From the teenager who has been in a devastating car accident or the mother who has had a stroke, tragedy may bring folks to the Methodist Rehabilitation Center, yet it’s not a place where it can triumph.
Methodist Rehab opened its doors in 1975 to meet a critically important need in Mississippi. Its purpose was to provide inpatient rehabilitation following a neurological or orthopedic injury/illness. The 124-bed hospital on Woodrow Wilson Boulevard in Jackson treats approximately half of all brain and spinal cord injuries that occur in state, in addition to referrals from other states. As Mississippi’s only comprehensive research and rehabilitation hospital, Methodist Rehab Center receives a high percentage of severe cases and is truly one of the best rehab hospitals in the nation. It has twice been honored as the only hospital in Mississippi to be named one of America’s Best by U.S. News & World Report, and twice named one of only 16 Traumatic Brain Injury Model Systems in the nation.
According to Chris Blount, executive director of the Wilson Research Foundation (fund-raising arm of Methodist Rehab Center), the research program at Methodist Rehab allows the center to attract world renowned talent in rehabilitation medicine, and keeps the center’s doctors, nurses and therapists at the forefront of neurological rehabilitation. “The researchers work to figure out what works, in whom and why. In addition to long-term scientific benefit, the center’s research program helps patients immediately through more accurate diagnosis, treatment and measures of progress.”
Inpatient rehabilitation at the main hospital is the core business, although Methodist Rehab has expanded in recent years to include many more services as well. The Methodist Specialty Care Center (opened in 2004) is a 60-bed, one-of-a-kind residential facility in Flowood for severely disabled persons, many of whom are quadriplegics. The facility is designed to meet the needs and interests of younger victims of severe disability, many of whom are in their late teens or 20s. “This is an amazing story,” said Blount, “because all over the nation, younger quadriplegics are sent to geriatric nursing homes. We feel that is an inappropriate environment for a young person.”
The Rehab Center is also involved with housing for the disabled. “Methodist Rehab builds and manages wheelchair-accessible apartment complexes for independent-living disabled individuals, with complexes in Jackson and Hattiesburg, and one under construction in Meridian,” Blount explained.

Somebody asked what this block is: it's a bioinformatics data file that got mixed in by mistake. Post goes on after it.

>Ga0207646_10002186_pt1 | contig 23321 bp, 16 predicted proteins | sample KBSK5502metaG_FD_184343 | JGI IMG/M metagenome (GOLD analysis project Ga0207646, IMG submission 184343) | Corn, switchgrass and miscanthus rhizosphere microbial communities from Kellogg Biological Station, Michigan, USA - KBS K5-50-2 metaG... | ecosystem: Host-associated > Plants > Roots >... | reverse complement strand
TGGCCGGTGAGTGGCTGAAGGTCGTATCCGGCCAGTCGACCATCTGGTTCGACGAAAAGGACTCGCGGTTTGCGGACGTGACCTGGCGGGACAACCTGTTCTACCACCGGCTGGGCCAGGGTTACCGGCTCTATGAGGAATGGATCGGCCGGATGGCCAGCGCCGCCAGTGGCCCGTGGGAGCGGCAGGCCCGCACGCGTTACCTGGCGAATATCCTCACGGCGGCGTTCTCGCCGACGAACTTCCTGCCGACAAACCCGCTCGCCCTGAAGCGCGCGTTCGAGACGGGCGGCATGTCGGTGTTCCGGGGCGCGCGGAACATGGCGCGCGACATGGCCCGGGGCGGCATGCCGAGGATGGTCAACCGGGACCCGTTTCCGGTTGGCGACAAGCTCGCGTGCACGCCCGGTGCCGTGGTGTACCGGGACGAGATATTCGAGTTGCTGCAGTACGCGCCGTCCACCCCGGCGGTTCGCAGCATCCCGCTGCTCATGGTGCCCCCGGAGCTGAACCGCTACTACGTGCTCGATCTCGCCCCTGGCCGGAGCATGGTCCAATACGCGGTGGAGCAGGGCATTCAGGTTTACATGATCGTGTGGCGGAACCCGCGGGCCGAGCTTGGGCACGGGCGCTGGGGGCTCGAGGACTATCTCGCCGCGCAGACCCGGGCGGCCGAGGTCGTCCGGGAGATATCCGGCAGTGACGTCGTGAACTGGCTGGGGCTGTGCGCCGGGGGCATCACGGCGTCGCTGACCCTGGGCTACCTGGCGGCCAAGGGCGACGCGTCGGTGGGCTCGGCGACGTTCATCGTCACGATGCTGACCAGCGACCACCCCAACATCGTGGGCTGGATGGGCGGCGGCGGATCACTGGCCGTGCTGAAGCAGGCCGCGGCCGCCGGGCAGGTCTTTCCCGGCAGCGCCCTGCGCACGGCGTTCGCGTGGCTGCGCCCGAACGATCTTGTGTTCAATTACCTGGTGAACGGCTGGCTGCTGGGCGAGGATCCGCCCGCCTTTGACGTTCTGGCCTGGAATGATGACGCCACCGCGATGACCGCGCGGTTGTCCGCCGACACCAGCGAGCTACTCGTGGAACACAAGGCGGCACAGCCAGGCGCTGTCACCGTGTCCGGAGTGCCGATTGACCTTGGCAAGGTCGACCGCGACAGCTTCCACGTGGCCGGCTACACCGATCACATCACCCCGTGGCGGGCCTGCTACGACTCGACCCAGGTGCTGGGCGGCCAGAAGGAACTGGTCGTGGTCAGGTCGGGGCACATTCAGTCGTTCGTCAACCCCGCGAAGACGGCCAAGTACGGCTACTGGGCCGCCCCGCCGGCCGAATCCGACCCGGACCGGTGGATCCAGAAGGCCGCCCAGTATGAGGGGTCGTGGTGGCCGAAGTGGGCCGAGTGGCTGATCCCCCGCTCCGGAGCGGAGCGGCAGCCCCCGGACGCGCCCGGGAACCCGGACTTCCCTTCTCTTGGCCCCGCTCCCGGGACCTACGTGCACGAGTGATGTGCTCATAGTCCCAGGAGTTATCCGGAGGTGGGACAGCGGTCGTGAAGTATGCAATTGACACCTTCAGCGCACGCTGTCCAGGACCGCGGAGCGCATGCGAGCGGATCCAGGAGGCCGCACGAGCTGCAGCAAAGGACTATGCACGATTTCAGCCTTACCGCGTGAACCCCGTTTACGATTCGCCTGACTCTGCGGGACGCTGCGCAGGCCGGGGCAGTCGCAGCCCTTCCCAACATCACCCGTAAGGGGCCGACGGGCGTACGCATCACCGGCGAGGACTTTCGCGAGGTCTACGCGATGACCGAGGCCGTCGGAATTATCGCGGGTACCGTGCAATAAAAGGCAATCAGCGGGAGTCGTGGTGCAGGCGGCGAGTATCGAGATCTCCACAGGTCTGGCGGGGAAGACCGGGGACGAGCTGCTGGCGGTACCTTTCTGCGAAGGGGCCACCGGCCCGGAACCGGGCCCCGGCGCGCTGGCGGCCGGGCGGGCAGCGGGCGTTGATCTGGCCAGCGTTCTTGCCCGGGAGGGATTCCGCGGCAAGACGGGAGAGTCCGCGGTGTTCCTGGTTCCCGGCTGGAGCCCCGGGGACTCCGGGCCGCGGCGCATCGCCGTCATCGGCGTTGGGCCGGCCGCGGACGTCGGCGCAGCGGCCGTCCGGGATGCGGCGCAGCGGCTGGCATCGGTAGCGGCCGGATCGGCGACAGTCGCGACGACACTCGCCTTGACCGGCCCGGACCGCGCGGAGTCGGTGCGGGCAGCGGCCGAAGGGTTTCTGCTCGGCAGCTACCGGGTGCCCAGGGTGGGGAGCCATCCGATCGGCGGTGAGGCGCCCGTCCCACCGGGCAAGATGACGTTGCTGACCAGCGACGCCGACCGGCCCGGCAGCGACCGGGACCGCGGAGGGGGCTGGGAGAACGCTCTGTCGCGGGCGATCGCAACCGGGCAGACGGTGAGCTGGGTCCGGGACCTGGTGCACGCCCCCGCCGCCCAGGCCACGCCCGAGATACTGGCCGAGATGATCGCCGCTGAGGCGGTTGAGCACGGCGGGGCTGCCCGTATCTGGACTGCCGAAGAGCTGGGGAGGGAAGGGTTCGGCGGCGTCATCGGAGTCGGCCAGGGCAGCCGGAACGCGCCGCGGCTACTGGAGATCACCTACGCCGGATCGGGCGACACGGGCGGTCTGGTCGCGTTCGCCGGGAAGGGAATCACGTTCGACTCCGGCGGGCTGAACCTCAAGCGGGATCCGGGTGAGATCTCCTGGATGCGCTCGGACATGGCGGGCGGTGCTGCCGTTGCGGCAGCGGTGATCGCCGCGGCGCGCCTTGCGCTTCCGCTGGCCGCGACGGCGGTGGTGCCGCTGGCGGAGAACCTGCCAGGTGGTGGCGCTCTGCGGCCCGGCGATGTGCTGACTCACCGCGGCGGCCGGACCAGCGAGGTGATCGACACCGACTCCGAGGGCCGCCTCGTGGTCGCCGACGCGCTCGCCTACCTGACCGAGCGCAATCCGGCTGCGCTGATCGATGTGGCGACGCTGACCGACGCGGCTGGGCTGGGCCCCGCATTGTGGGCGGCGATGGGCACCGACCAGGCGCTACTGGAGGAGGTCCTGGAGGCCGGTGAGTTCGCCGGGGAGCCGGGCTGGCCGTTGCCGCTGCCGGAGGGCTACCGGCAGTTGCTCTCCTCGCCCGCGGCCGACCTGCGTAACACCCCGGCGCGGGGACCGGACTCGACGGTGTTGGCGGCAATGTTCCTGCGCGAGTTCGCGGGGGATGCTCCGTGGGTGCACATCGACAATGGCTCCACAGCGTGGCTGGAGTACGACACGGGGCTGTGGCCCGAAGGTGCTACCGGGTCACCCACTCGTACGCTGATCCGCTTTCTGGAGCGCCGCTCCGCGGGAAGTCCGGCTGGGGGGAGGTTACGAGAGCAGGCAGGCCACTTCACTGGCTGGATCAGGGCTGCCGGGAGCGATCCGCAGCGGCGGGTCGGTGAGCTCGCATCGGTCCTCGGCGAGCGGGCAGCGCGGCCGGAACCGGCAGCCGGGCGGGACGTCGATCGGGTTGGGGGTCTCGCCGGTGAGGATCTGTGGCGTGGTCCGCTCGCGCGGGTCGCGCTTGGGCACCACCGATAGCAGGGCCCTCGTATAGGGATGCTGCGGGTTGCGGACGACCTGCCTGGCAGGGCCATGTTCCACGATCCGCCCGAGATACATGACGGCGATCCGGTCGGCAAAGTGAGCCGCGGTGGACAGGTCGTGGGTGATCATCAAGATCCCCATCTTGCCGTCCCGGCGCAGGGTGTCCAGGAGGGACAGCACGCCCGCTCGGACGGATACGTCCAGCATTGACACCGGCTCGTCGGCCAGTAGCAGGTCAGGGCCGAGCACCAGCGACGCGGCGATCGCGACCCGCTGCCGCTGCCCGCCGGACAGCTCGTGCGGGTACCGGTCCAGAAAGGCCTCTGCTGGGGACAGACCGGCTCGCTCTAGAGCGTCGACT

The Wilson Research Foundation is a 501(c)(3) non-profit organization created in 1989 with a seed gift from the H.C. McCarty Jr. family for the purpose of supporting the hospital. The foundation is named for the late Earl Wilson, founding chairman of Methodist Rehab, and Martha Lyles Wilson, in honor of their passion for helping disabled Mississippians.
The foundation’s focus to date has been on developing a world-class research and education program. “We have provided over $1.7 million in grants to the hospital’s research program,” Blount said, “and our researchers have been able to grow that investment by obtaining more than $6.5 million in research grants from various sources, including government and industry. Research remains our most important funding need, as it affects everything we do at Methodist Rehab. It is a key factor in what distinguishes us as one of the most effective, results-oriented rehab centers in the nation.”
Blount explained that the foundation’s role has expanded to include helping to fund the hospital itself. “There’s no question that we’ve built a great rehab center and that we’ve expanded with innovative services for the disabled, but there is so much more we could do, more people we could help and in more significant ways, if we were not held back by growing financial pressures.”
While helping the disabled to recover their functions and abilities, or to give a good quality of life to the catastrophically disabled, is, of course, a wonderful and worthy cause, there’s also an economic development issue involved. “We are returning many of our patients to productivity. The most recent statistics bear out that 78% of our patients return to independent living rather than to a nursing home or other dependent care. That statistic is truly remarkable when one considers the severity of illnesses and injuries we deal with at this center. Many of our patients return to competitive employment. I don’t yet have the statistics to demonstrate the economic impact of this aspect, but there is no question that helping to restore function for these citizens, has a profound, positive economic impact for Mississippi.”
Contact MBJ contributing writer S.J. Anderson at firstname.lastname@example.org .
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